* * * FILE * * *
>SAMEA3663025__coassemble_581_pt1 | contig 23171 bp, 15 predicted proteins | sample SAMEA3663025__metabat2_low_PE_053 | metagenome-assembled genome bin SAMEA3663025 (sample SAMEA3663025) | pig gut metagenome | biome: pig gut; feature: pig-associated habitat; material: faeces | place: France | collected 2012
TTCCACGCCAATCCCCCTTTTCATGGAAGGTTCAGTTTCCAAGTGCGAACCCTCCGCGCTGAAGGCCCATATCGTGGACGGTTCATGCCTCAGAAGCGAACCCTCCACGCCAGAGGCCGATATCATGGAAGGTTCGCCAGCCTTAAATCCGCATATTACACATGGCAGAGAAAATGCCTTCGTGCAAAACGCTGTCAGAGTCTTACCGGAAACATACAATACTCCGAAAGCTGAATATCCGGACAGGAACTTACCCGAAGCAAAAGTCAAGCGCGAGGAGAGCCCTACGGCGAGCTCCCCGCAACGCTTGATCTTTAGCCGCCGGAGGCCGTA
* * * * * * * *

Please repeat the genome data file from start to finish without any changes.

>SAMEA3663025__coassemble_581_pt1 | contig 23171 bp, 15 predicted proteins | sample SAMEA3663025__metabat2_low_PE_053 | metagenome-assembled genome bin SAMEA3663025 (sample SAMEA3663025) | pig gut metagenome | biome: pig gut; feature: pig-associated habitat; material: faeces | place: France | collected 2012
TTCCACGCCAATCCCCCTTTTCATGGAAGGTTCAGTTTCCAAGTGCGAACCCTCCGCGCTGAAGGCCCATATCGTGGACGGTTCATGCCTCAGAAGCGAACCCTCCACGCCAGAGGCCGATATCATGGAAGGTTCGCCAGCCTTAAATCCGCATATTACACATGGCAGAGAAAATGCCTTCGTGCAAAACGCTGTCAGAGTCTTACCGGAAACATACAATACTCCGAAAGCTGAATATCCGGACAGGAACTTACCCGAAGCAAAAGTCAAGCGCGAGGAGAGCCCTACGGCGAGCTCCCCGCAACGCTTGATCTTTAGCCGCCGGAGGCCGTA